Barker’s Luck and Other Stories
A Yellow Dog
I NEVER knew why in the Western States of America a yellow dog should be prover bially considered the acme of canine degradation and incompetency, nor why the possession of one should seriously affect the social standing of its possessor. But the fact being established, I think we accepted it at Rattlers Ridge without question. The matter of ownership was more difficult to settle; and although the dog I have in my mind at the present writing attached him self impartially and equally to every one in camp, no one ventured to exclusively claim him; while, after the perpetration of any canine atrocity, everybody repudiated him with indecent haste.
“Well, I can swear he has n’t been near our shanty for weeks,” or the retort, “He was last seen comin’ out of your cabin,” expressed the eagerness with which Rattlers Ridge washed its hands of any responsibility. Yet he was by no means a common dog, nor even an unhandsome dog; and it was a singular fact that his severest critics vied with each other in narrating instances of his sagacity, insight, and agility which they themselves had witnessed.
He had been seen crossing the “flume” that spanned Grizzly Canon, at a height of nine hundred feet, on a plank six inches wide. He had tumbled down the “shoot” to the South Fork, a thousand feet below, and was found sitting on the river bank “with out a scratch, ’cept that he was lazily givin’ himself with his off hind paw.” He had been forgotten in a snowdrift on a Sierran shelf, and had come home in the early spring with the conceited complacency of an Alpine traveler and a plumpness alleged to have been the result of an exclusive diet of buried mail bags and their contents. He was generally believed to read the advance election posters, and disappear a day or two before the candidates and the brass band—which he hated—came to the Ridge. He was suspected of having overlooked Colonel Johnson’s hand at poker, and of having conveyed to the Colonel’s adversary, by a succession of barks, the danger of betting against four kings.
While these statements were supplied by wholly unsupported witnesses, it was a very human weakness of Rattlers Ridge that the responsibility of corroboration was passed to the dog himself, and he was looked upon as a consummate liar.
“Snoopin’ round yere, and callin’ yourself a poker sharp, are ye! Scoot, you yaller pizin!” was a common adjuration whenever the unfortunate animal intruded upon a card party. “Ef thar was a spark, an atom of truth in that dog, I’d believe my own eyes that I saw him sittin’ up and trying to magnetize a jay bird off a tree. But wot are ye goin’ to do with a yaller equivocator like that?”
I have said that he was yellow or,—to use the ordinary expression, “yaller.” In deed, I am inclined to believe that much of the ignominy attached to the epithet lay in this favorite pronunciation. Men who habitually spoke of a “yellow bird,” a “yellow hammer,” a “yellow leaf,” always alluded to him as a “yaller dog.”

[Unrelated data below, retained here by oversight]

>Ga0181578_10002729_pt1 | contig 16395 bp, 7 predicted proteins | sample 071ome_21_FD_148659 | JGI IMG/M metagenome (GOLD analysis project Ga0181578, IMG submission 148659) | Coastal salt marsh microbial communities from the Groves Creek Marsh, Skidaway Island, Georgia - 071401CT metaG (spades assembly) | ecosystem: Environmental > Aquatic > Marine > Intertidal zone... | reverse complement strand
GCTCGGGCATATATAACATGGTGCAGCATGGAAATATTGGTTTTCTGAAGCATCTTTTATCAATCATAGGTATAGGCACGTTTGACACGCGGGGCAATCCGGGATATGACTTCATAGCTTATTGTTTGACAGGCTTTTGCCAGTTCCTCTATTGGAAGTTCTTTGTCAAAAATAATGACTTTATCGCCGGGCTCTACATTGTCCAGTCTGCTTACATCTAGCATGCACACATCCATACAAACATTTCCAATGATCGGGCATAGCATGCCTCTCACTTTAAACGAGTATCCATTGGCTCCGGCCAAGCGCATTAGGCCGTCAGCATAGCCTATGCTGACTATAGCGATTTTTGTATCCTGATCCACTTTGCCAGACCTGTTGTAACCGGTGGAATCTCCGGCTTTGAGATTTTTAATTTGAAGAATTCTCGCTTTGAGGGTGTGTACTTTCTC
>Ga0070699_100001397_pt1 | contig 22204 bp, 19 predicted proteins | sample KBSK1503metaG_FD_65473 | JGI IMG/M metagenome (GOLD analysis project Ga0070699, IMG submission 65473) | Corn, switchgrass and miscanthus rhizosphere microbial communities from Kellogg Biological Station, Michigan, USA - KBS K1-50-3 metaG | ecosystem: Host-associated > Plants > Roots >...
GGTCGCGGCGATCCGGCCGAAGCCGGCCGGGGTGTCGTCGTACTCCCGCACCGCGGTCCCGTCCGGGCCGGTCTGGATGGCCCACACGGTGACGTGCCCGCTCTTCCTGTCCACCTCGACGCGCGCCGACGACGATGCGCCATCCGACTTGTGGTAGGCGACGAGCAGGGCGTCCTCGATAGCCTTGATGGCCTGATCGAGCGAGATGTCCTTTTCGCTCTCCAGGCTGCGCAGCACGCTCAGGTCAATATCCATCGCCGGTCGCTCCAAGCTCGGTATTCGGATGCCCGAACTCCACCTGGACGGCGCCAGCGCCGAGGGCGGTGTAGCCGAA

He certainly was yellow. After a bath—usually compulsory—he presented a decided gamboge streak down his back, from the top of his forehead to the stump of his tail, fading in his sides and flank to a delicate straw color. His breast, legs, and feet—when not reddened by “slumgullion,” in which he was fond of wading—were white. A few attempts at ornamental decoration from the India-ink pot of the storekeeper failed, partly through the yellow’s dog’s excessive agility, which would never give the paint time to dry on him, and partly through his success in transferring his markings to the trousers and blankets of the camp.
The size and shape of his tail—which had been cut off before his introduction to Rattlers Ridge—were favorite sources of speculation to the miners, both as determining his breed and his moral responsibility in coming into camp in that defective condition. There was a general opinion that he couldn’t have looked worse with a tail, and its removal was therefore a gratuitous effrontery.
His best feature was his eyes, which were a lustrous Vandyke brown, and sparkling with intelligence; but here again he suffered from evolution through environment, and their original trustful openness was marred by the experience of watching for flying stones, sods, and passing kicks from the rear, so that the pupils were continually reverting to the outer angle of the eyelid.
Nevertheless, none of these characteristics decided the vexed question of his breed. His speed and scent pointed to a “hound,” and it is related that on one occasion he was laid on the trail of a wildcat with such success that he followed it apparently out of the State, returning at the end of two weeks, footsore, but blandly contented.
Attaching himself to a prospecting party, he was sent under the same belief “into the brush” to drive off a bear, who was supposed to be haunting the camp fire. He returned in a few minutes with the bear, driving it into the unarmed circle and scattering the whole party. After this the theory of his being a hunting dog was abandoned. Yet it was said—on the usual uncorroborated evidence—that he had “put up” a quail; and his qualities as a retriever were for a long time accepted, until, during a shooting expedition for wild ducks, it was discovered that the one he had brought back had never been shot, and the party were obliged to compound damages with an adjacent settler.